With its 10 p.m. Thursday comedy block of "Wilfred" and then "Louie," FX has put together pretty easily the brightest spot in summer TV (and yes, that means I've never seen "Breaking Bad," not out of any particular animosity toward it, but simply because there's only so much TV one man can watch, even me.)
And now, in not terribly surprising but still welcome news, comes word that the network has just renewed them both for 13 episode runs, "Louie" its third and "Wilfred" its second, and also given a rather amazing eighth and ninth season orders to "It's Always Sunny in Philadelphia."
"Louie," in particular, has really grown in its second season to become one of the best sitcoms around, with star (and writer, and even editor, too) Louis CK rightly nominated for an Emmy for best actor in a comedy.
Using his status as a "comedian's comedian," he's had Dane Cook and even better, Joan Rivers, on for memorable stints, with the latter producing both some of the year's funniest and most uncomfortable moments, all within the space of about 10 minutes. Best of all, however, have been Louis' particularly pathetic attempts to pitch woo to Pamela Adlon, who also played his wife on "Lucky Louie" and is clearly the closest thing he has to a comedic soul mate.
As for "Wilfred," if you've never seen the rookie sitcom starring Elijah Wood as a stoner slacker who just happens to be able to talk to his neighbor's dog, Wilfred, you're really missing out on something fun.
The show wisely started out about as dark as possible, with Wilfred being a tormenter determined to bring out the absolute worst in Ryan (Wood) at every turn, before slowly evolving into a mix of guardian angel and demented devil (though thankfully, still much more often the latter.) Showrunner and star Jason Gann, who dons the rather ridiculous dog suit to play Wilfred, said on the Television Critics Association tour that as the show was starting, they presented him with a photo of Ian McKellen's Gandalf with his arms around Wood's Frodo, but with Wilfred's face superimposed over Gandalf's. Seen through that prism, the show just gets even funnier.
And thankfully, just as those steadily improving shows wrap up their current seasons, "It's Always Sunny in Philadelphia" will return the following week, with season seven premiering at 10 p.m. Sept. 15. Season seven? Really? How in the world did that happen, and with it getting two more seasons, did it manage to become the longest-running sitcom in basic cable history?
The answer is that it never gave an inch toward developing any kind of conscience at all, with its gang of characters not just embracing but reveling in their vileness (Mac, Dennis and Frank) or patheticness (Dee and Charlie, and yes, I know that's not actually a word), and all five in their depravity. The promos for season seven, one of which I've included below, give the show a very funny Hallmark effect, with the ending title card particularly spot-on. Enjoy, and stop by the FX site to see all of them.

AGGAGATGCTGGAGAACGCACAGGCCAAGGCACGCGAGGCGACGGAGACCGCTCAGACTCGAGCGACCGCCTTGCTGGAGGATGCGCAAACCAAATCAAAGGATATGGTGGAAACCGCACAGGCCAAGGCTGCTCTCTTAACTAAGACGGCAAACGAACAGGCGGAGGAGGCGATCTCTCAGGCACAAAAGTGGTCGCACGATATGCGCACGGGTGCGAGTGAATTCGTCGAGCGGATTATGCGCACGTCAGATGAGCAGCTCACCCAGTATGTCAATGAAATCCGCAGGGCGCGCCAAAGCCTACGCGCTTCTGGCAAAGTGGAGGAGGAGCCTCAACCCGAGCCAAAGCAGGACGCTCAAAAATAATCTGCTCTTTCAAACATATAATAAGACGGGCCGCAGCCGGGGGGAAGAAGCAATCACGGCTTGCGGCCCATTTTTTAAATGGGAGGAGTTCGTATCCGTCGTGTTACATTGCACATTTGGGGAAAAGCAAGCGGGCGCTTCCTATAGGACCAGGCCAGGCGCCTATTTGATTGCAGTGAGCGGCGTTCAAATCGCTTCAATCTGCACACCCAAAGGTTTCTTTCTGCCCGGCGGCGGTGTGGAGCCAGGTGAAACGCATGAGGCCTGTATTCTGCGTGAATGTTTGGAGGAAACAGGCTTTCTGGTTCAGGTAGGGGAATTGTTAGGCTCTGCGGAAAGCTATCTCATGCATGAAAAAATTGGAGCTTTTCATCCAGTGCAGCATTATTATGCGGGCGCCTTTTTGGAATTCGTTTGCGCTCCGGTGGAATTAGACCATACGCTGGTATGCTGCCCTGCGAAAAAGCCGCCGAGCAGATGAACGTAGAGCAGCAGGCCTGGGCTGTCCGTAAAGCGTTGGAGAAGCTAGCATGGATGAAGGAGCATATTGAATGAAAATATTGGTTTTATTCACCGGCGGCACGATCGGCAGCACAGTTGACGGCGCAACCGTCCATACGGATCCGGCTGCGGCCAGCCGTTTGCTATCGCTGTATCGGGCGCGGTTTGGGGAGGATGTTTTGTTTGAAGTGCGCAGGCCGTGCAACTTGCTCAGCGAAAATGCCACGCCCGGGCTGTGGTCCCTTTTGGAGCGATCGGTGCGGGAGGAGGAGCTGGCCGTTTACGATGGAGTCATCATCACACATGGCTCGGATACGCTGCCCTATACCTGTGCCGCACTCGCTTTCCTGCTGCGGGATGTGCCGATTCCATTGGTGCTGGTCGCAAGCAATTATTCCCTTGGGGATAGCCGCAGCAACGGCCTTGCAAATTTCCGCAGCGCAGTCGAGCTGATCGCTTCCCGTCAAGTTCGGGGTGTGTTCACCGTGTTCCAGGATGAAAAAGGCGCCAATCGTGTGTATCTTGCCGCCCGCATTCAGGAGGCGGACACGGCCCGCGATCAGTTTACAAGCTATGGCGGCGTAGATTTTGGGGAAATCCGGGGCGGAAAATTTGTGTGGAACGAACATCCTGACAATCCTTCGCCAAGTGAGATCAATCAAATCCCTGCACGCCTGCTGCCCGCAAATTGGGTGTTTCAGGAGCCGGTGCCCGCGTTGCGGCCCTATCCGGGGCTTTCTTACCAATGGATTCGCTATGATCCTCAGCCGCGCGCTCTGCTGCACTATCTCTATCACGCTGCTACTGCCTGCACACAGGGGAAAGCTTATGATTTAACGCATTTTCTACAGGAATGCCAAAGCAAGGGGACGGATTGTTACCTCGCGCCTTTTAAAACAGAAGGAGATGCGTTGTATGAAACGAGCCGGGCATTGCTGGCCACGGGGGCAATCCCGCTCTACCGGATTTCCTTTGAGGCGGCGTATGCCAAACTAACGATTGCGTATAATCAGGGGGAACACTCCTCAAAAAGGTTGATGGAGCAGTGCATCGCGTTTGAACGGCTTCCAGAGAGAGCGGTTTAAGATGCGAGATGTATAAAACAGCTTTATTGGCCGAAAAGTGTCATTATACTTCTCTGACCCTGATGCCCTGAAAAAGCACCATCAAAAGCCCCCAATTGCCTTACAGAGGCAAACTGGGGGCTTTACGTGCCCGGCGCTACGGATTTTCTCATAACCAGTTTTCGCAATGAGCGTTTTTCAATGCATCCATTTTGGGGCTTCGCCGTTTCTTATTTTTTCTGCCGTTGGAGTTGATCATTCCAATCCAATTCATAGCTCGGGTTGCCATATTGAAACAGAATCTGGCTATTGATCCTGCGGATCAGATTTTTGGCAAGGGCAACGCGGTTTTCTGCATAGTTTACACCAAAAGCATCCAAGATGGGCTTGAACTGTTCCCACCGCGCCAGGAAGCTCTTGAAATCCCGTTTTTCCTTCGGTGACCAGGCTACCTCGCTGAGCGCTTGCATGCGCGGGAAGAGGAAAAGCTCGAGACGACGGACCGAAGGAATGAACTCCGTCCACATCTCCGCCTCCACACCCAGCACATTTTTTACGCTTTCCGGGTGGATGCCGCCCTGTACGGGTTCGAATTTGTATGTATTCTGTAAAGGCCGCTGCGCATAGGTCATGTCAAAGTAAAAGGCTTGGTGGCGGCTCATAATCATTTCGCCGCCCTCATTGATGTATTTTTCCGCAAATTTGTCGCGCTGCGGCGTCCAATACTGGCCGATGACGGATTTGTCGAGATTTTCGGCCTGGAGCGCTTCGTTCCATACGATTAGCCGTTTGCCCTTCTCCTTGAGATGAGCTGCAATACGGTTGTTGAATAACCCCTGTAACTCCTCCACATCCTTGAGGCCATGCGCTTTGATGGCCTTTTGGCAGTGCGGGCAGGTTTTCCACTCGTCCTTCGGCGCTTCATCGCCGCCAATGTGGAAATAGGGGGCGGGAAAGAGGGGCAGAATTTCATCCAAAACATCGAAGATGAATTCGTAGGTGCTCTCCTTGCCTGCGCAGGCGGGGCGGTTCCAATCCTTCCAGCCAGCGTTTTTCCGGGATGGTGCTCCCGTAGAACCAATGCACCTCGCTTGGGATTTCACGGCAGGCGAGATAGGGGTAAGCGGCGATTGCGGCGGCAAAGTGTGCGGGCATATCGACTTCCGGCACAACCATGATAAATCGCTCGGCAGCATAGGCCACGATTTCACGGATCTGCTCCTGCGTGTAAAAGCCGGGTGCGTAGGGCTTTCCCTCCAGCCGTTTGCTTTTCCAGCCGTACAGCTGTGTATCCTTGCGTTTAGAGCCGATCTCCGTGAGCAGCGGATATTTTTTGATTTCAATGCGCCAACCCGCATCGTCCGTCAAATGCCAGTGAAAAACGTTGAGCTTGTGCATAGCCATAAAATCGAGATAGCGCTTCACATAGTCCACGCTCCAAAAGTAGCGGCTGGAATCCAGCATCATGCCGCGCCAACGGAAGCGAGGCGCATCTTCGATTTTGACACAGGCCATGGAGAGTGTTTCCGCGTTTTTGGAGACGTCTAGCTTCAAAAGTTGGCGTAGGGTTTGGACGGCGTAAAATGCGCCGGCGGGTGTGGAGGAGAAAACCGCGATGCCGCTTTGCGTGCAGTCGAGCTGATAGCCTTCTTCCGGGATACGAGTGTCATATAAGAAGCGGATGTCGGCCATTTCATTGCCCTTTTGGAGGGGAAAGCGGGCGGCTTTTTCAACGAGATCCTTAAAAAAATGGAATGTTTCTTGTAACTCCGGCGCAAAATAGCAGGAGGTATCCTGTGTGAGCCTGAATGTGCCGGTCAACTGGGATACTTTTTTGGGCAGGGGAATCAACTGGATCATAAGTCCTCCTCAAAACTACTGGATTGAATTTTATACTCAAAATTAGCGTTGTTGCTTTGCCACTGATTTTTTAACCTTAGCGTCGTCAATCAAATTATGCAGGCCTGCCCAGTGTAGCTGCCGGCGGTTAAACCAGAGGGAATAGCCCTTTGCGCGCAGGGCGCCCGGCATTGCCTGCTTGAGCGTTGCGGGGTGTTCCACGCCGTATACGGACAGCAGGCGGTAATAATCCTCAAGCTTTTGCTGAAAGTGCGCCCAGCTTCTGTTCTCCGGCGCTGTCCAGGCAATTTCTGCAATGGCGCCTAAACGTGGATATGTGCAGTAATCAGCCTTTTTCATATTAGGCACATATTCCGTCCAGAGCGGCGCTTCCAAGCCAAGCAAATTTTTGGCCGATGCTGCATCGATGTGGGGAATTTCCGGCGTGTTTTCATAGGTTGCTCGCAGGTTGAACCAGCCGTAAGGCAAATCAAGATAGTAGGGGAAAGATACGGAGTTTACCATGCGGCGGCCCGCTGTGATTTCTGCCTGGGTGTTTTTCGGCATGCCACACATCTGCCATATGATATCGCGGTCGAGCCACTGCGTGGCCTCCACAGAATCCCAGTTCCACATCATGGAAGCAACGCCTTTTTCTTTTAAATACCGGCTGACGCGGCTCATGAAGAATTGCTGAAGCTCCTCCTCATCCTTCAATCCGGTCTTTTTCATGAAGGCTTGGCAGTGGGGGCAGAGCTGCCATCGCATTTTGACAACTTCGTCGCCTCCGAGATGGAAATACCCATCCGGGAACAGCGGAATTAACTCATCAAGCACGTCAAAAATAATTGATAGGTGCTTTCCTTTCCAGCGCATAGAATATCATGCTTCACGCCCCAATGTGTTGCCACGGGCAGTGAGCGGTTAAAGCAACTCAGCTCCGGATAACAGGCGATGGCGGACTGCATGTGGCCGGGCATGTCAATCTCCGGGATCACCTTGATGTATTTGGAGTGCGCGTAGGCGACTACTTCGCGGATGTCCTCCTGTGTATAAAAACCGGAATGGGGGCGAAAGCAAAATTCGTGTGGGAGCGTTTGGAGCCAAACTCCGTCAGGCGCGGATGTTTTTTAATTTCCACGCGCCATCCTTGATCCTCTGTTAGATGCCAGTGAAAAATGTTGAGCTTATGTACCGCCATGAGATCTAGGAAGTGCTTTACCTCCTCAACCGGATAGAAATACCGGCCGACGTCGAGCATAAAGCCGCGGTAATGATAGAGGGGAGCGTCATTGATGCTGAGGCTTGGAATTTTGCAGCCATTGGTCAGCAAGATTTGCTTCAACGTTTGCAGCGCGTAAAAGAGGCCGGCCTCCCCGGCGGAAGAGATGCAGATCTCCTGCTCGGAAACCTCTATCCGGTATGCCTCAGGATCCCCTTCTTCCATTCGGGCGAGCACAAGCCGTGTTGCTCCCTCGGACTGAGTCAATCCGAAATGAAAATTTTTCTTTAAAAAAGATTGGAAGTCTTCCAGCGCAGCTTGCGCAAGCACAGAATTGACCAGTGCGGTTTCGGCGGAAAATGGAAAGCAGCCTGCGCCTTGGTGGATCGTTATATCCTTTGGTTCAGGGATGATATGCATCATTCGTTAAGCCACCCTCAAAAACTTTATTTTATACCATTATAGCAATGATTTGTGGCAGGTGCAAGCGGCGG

OK, in one more short bit about TV before moving on to what Werner Herzog is premiering at this year's Toronto Film Festival, the Television Critics Association gave out its awards Saturday night, and got at least two things exactly right.
There's still too much and very predictable love for "Modern Family," which I still sometimes tune in for but delivers perhaps two real laughs a week, but also in comedy they righted a serious Emmy wrong by giving an "Individual Achievement in Comedy" award to Ron Swanson, aka Nick Offerman, who also hosted the awards presentation. If you've somehow missed Ron Swanson, the true hero of "Parks and Recreation" and Libertarians' patron saint, be sure to make up for that by tuning in when the show returns this fall.
And as much as I hate that great shows often don't get any critical love until they're already gone, it was certainly nice to see the critics give their "Program of the Year" award to the recently departed and already sorely missed (at least by me) "Friday Night Lights." I really don't believe any of the noise I've seen from Peter Berg about continuing with a "FNL" movie, and really, why bother? The show clearly went out on top, and it's just nice to see smart people recognize that. Here are all the winners.
Individual Achievement in Drama: Jon Hamm (Mad Men, AMC)
Individual Achievement in Comedy: Ty Burrell (Modern Family, ABC) and Nick Offerman (Parks and Recreation, NBC)
Outstanding Achievement in News and Information: Restrepo (National Geographic Channel)
Outstanding Achievement in Reality Programming: The Amazing Race (CBS)
Outstanding Achievement in Youth Programming: Sesame Street (PBS)
Outstanding New Program: Game of Thrones (HBO)
Outstanding Achievement in Movies, Miniseries and Specials: Masterpiece: Sherlock (PBS)
Outstanding Achievement in Drama: Mad Men (AMC)
Outstanding Achievement in Comedy: Modern Family (ABC)
Career Achievement Award: Oprah Winfrey
Heritage Award: The Dick Van Dyke Show
Program of the Year: Friday Night Lights (DirecTV/NBC)
And finally today, not surprisingly, Werner Herzog will bring surely one of the most challenging and genuinely powerful movies to the Toronto International Film Festival in September with "Into the Abyss," his new documentary focusing on American inmates condemned to death row. He also interviews their families as well as those of their victims for what should be a well-rounded but awfully hard to watch portrait of the American criminal justice system. Enjoy these three short clips, and have a great end to your weekend. Peace out.